REHMHere's a website comment. Maybe I'm missing something, but how does one teach resilience? And isn't self-control something parents are supposed to teach? And finally, a website comment, self-control and resilience are not vocations to be taught in school. It's like bestowing self-esteem. Self-control should be demanded, and tough luck if you're too fragile to not be resilient. Sara?
KRACHMANSure. There are a number of concerns all rolled up in there. So I'll just, I'll pick one or two to start with, and I'm sure my colleagues here have other thoughts.
KRACHMANBut, you know, I really think this isn't about labeling students or blaming students or even asking students to overcome adversity alone. I think for educators to understand what's going on in students' lives and to gather more information on how so far those students have developed social-emotional skills, that can really help support students more effectively. So in my mind this isn't at all about labeling. It's about giving educators the information they need to help students more effectively.
SMITHYeah, I would say, too, I think the other thing it sort of brings up, and Evie sort of hinted at this before, is what role assessment plays in all of this, and I think assessment right now obviously is a bit of a dirty word in education, and, you know, everyone is obviously done with over-testing of kids. But I think assessment at its core is simply just a way to know more about a student. And so any Ed, you know, 101 class in undergrad will let you know that you plan backwards from assessments, and I kind of see this similarly. It's just a dipstick to find out how kids are social-emotionally, which we don't actually have any measure for until now.
YEAGERYeah, I think what the comments say to me is that people desperately want their children to go to schools where they feel welcomed, where kids are learning how to be creative, to solve novel problems, and the developmental psychological research that we do finds that kids learn those in schools whether we try to or not. It may be the case that parents should be primary emphasizers of this, but kids are amazing learners of really subtle ways that systems work.
YEAGERAnd they learn about reward and punishment implicitly all the time. And so the idea that we are not going to help teachers become better at that is a reason -- is a worry people have and a reason why people want schools to be intentional about it. To go the next step, and say it matters, kids definitely learn it at school, want it or not, and therefore we need to use measures of these qualities from self-reports is I think where the research community says we're not ready, and it's not clear to us that you need to measure what are inputs to good life outcomes. We could be measuring the outputs.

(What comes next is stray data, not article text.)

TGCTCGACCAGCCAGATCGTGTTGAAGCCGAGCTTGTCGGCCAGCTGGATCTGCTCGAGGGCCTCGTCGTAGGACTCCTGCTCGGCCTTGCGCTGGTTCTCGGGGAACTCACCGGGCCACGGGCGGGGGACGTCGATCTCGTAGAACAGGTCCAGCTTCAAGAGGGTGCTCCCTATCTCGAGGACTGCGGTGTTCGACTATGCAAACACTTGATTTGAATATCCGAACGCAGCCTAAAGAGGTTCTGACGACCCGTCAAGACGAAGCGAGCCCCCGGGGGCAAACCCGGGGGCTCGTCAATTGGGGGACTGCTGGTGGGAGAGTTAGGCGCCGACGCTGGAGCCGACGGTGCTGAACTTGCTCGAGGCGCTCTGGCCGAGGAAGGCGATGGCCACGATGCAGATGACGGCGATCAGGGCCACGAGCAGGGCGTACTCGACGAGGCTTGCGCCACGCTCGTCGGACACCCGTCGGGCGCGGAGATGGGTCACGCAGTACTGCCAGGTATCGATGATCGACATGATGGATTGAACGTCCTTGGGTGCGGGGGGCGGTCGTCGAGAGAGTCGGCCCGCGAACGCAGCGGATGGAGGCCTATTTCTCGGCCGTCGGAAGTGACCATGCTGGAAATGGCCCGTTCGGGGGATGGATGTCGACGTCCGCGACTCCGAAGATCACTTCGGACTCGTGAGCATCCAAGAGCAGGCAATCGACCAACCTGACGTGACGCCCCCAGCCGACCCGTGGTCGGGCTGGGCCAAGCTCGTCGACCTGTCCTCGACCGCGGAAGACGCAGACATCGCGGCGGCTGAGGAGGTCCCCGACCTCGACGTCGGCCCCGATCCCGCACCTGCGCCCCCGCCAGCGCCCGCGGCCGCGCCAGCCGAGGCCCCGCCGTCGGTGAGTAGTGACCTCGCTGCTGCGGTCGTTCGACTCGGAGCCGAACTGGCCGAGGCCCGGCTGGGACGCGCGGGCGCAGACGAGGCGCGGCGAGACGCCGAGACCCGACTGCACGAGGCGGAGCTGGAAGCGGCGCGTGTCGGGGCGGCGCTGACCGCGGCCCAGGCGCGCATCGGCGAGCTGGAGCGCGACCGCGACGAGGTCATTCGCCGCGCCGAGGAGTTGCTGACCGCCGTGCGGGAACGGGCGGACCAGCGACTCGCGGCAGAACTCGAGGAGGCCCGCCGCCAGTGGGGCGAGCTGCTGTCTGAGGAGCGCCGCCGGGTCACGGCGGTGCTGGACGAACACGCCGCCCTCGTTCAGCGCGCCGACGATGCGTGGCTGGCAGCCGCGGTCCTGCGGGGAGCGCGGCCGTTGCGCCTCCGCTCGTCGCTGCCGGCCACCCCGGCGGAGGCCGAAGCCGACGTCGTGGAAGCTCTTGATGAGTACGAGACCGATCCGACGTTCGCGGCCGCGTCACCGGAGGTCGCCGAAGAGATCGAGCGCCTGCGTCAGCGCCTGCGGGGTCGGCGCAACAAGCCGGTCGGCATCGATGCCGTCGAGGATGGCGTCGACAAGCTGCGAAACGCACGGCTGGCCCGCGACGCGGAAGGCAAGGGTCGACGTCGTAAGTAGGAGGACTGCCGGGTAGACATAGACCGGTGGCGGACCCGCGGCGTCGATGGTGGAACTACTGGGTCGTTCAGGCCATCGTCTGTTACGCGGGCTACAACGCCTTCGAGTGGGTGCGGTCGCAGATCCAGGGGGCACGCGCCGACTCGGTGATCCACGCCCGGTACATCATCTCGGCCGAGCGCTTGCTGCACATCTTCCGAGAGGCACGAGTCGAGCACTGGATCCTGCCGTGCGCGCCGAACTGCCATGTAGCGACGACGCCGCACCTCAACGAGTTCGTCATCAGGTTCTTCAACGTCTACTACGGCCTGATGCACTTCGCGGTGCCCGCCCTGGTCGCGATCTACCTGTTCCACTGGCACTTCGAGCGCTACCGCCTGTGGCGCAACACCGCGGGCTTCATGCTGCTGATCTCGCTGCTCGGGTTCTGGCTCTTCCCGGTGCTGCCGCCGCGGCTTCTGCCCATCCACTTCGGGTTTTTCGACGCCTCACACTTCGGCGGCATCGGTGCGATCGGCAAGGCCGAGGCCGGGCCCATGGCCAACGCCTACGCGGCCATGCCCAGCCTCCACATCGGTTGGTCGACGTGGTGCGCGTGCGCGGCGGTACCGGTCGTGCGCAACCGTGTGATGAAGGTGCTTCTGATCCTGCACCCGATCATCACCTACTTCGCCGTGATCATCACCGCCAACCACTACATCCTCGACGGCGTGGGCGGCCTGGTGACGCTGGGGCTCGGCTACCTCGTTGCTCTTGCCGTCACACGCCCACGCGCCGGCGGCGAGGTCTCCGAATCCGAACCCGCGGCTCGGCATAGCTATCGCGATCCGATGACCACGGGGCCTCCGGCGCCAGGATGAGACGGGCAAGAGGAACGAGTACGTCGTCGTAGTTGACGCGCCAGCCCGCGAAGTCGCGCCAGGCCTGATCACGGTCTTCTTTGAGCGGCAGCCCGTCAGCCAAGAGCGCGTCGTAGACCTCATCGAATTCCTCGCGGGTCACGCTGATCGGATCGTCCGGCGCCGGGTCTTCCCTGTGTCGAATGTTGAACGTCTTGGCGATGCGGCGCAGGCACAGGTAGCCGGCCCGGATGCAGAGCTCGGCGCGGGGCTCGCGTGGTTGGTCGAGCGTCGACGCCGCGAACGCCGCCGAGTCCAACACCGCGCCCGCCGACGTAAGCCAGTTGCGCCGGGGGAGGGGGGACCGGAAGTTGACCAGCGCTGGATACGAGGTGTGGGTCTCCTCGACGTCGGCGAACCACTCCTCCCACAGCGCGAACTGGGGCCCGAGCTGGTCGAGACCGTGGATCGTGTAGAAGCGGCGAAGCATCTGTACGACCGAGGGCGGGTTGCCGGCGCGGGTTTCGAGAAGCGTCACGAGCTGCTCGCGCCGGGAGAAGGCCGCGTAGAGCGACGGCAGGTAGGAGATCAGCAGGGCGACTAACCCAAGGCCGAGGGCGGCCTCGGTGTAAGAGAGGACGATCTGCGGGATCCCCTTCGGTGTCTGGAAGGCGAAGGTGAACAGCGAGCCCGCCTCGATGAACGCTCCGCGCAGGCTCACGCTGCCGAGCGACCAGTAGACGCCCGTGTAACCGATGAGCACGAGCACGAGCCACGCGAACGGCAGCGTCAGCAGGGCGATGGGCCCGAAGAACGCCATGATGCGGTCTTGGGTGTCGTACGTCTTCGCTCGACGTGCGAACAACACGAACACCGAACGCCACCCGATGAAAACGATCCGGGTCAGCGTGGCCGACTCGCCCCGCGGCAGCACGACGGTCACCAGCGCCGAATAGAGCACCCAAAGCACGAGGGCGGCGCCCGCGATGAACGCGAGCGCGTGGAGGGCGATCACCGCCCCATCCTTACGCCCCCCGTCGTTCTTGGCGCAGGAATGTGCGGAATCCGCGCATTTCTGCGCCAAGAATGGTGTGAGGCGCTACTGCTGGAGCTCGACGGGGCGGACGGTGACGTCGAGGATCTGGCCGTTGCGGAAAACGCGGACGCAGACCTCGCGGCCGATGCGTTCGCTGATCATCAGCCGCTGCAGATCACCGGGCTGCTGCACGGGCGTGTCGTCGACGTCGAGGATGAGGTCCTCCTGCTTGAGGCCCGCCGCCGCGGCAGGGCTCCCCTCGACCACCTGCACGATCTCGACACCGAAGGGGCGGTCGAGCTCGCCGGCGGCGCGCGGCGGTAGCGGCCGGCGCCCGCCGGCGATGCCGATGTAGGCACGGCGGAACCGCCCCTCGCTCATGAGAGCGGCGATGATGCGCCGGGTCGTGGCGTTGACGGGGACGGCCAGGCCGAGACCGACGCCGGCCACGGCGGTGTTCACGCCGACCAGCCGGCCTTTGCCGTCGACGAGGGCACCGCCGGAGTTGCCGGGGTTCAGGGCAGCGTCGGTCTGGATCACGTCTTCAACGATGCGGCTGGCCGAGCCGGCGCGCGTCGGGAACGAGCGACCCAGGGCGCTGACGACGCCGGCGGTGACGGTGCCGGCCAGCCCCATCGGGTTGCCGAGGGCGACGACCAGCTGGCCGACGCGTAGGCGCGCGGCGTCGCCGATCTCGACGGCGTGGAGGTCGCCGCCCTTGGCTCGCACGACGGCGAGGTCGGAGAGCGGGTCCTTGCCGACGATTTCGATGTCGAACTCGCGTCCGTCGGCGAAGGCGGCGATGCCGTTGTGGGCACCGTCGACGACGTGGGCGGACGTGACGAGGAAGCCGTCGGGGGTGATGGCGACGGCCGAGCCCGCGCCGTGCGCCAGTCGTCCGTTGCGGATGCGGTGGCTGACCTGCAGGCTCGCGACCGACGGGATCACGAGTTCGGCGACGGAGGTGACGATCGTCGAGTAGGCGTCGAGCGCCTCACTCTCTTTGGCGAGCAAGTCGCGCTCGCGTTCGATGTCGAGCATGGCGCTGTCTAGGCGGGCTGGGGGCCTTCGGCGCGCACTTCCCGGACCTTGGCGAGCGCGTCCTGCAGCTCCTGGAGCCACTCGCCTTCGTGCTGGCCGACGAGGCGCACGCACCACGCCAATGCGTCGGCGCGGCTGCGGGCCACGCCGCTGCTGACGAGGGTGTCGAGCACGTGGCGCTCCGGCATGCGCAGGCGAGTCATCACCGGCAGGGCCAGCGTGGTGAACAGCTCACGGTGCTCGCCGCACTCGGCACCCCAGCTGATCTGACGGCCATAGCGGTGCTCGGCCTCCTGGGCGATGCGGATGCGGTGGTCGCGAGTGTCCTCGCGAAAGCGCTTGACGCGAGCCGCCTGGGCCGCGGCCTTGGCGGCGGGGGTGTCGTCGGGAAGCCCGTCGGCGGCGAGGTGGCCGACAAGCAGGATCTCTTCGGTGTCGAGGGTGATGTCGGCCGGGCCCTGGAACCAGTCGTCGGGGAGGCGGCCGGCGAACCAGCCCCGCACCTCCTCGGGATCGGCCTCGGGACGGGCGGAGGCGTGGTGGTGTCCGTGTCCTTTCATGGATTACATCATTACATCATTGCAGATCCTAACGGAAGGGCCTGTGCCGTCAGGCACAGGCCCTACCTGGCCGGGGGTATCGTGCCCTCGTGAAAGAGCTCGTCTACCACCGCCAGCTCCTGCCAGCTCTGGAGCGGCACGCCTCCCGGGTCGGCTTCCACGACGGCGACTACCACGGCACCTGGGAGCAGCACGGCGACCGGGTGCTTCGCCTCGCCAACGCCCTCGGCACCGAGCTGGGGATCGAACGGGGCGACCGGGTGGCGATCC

REHMAnd you're listening to the Diane Rehm Show. Evie, would you like to add?
BLADYeah, I think it's important to note that, you know, in the last 15 years, schools -- a lot of schools have become very sophisticated about how they use data. We've been in an assessment-based accountability era, and that's a hard switch to shut off. And also it's not unlikely that some schools would say we've figured out ways to support our programs to really get granular and look at, you know, are we -- are students of a certain ethnicity failing standardized tests at higher rates than other students, these sorts of things.
BLADWhy wouldn't we want to apply that same strategy to other programs that schools do? So it's not hard to imagine why schools would want to assess these things. I would say, putting aside the issue of measurement for accountability, there are some schools that have voluntarily decided to assess these things. I've got a story coming out next week about the Washoe County School District in Reno, which rather than assess -- it's not a student-level thing, but they develop surveys with their students, asking them what are the social things that you encounter during a school day that are most difficult for you.